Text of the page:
Some Say I So I Say Light
, May 8th, 2013 09:55
Pause on the title a moment. Process. At first it's gibberish. (At least, it's easy for it to seem so.) But reflect a little longer, and Ghostpoet's second album, the follow-up to his Mercury Prize-nominated debut Peanut Butter Blues & Melancholy Jam, is an articulation of escape. "Some say I," where others might "we". Light… light is where we all, in our own ways, escape to when particular pressures become too noticeable to palm away to the periphery of the everyday. And if this existence is dictated by loves, Some Say I… is as raw a document of failed affections as anything more deliberately dressed in break-up connotations.
The clue's not only in the album title. Obaro Ejimiwe – for he is Ghostpoet, and Ghostpoet he – slipped thematic cards from his sleeve with this collection's lead single proper: 'Meltdown', which represents one of the most perfect expressions of catastrophic romantic breakdowns ever committed to proverbial tape. The track is something of a compositional march, its step military, albeit via some foggy memories of crossover 1990s two-step. But this briskness is countered by a lyrical stranglehold of absolute deconstruction. And the man himself doesn't even deliver the key hooks – the repeated "I don't feel right" lines are sung by rising Brighton avant-folk artist Woodpecker Wooliams.
It's she, rather than Ejimiwe, who – through being detached from the circumstances that inspired it – manages to drive home, at its sequential crux, one of the telling narrative strands of this album. That love is hard, that love causes unease, and that love can drive people apart just as brilliantly as it can magnetise one to another. His words, her voice: a healing-process (re)contextualisation, perhaps. Reflected catharsis.
Sequentially, Some Say I… makes its six-of-11 central meditation on separation perfectly telegraphed. Pre-'Meltdown', 'Thymethymethyme' finds Ejimiwe pondering, "Maybe it's time to find out where I really want to be… Maybe it's time to step outside, I know you're sick of me."Against a backdrop of spluttering digitised percussive constituents, this train of thought reaches its natural destination: a definite termination. In itself it's a heartbreaker – "Maybe it's time", with no question mark inflection to be heard – but the track is only one of many on the album that paints a palpable picture of the artist as one with their soul splintered.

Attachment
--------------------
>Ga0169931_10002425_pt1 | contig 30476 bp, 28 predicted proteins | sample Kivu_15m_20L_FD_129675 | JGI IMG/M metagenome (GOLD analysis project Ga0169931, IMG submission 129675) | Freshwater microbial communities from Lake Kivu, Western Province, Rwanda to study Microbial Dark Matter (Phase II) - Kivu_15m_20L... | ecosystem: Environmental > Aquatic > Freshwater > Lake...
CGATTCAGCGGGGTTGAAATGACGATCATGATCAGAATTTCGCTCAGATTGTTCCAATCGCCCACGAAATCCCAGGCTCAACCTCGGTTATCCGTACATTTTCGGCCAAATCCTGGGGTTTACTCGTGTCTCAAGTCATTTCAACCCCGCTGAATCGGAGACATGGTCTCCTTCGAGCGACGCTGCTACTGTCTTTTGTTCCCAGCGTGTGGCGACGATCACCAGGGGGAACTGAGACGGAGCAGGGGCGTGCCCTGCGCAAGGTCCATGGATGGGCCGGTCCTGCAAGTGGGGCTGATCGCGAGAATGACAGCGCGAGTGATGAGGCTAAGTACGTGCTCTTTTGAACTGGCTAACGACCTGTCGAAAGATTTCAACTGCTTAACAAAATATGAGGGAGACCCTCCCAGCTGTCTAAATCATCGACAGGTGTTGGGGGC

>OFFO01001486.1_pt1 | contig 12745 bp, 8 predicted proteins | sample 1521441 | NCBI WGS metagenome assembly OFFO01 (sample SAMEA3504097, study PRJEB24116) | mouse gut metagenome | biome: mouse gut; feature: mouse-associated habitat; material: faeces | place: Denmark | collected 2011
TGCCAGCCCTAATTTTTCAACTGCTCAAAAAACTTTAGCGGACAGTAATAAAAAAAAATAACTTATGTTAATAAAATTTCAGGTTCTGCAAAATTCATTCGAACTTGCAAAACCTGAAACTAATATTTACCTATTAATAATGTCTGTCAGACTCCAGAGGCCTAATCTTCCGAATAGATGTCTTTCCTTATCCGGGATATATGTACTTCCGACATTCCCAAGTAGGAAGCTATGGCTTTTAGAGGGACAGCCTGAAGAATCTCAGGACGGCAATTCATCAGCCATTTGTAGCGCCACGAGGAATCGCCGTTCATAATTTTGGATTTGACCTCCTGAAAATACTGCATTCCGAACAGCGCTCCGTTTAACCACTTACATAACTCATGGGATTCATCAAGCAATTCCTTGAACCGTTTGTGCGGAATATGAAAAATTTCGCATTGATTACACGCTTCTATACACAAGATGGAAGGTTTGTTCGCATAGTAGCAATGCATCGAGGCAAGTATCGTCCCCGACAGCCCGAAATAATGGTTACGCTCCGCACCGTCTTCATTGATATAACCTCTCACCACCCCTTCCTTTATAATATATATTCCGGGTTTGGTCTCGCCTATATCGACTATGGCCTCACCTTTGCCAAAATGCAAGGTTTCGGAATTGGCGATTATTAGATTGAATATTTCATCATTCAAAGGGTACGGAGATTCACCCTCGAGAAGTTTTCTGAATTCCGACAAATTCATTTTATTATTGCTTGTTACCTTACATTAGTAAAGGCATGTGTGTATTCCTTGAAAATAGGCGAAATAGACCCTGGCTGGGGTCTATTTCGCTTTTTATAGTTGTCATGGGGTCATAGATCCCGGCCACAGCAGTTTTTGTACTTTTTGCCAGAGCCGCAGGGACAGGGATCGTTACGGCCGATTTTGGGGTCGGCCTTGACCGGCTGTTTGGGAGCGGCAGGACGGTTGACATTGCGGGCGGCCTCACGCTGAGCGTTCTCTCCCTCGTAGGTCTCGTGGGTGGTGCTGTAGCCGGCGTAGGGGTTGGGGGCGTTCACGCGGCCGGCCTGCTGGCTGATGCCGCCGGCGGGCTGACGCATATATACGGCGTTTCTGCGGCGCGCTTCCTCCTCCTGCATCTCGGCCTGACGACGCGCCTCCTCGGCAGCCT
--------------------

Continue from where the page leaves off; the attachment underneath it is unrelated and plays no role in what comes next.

And here's where Ghostpoet should never, truly, be marked as the next-whatever. Roots Manuva is a name held against Ejimiwe's chosen musical moniker as both parallel and forerunner. But this isn't music as easily categorised as that from the 'Witness (1 Hope)' maker, whose output tends to circle but a few notable tropes and tangents. Ghostpoet, to his credit (and perhaps commercial misfortune), chooses not to pursue a singular path. So Some Say I… skitters from rock pillar to dance post. It's as indie as it is hip-hop, whatever either means in a century of continuing cross-genre pollination and multi-platform synergy. He has songs here that evoke less memories of rappers' delights, more Radiohead pieces containing boundless possibility.
'Sloth Trot' is one such moment. Perhaps not initially, as its slow-reveal dynamics make the most of a six-minute runtime. But as a wailing guitar and methodically managed drum beats converge upon a sweet spot of suggestive reminiscence, so the head's turned into the upper body. Opener 'Cold Win' is another number that goes against typical perceptions of what a (seen-as-a) rapper is capable of. Its brassy flourishes reverberate additional textural details that a backbone of twitchy electronics provides support to, but never overpowers. It's a song that could, in its final seconds, jump into anything.
As it turns out, it jumps into the solid keyboard chords of 'Them Waters', a track that talks of "voices calling me again". It's a discourse on the dangers of flirting with an avenue B, while the anticipated A keeps one waiting. It's one of a few efforts here that possesses an accessibility not always evident on Peanut Butter Blues, its thick keys working in repetition to imprint the track on the grey matter. But it also, importantly, outlines concerns all can relate to: mail that came a week ago but remains unopened. Everyone's been there, surely. Not mail of the junk kind: mail that carries the red of outstanding-payment urgency. Even with perceived success on his side, every little clearly helps.
By penultimate cut 'Deaf', his uncertainty has become all-too-tangible - the track, featuring Dave Okumu of the Invisible, feels woozy with confusion. "My love is cheap," says Ejimiwe – but it's no absolute admission, more a cornered capitulation, a desperate, last-ditch grasp at something that just minutes ago slipped from between fingers. As the church-organ-like keys of 'Comatose' close proceedings, he reaches some level of acceptance: "I feel, like the whole world has turned its back on me / And I don't feel it's a tragedy."
Acceptance is progress, and progress is movement. The escape might be drink, it might be exercise, it might be… who knows. Life is complicated. Making sense of it takes effort, concentration, study. Ghostpoet has here taken a step into the post-breakthrough world with baggage aplenty. But he's carrying it, and carrying on, regardless. And in his processes, somehow "we" can all find a kind of hope.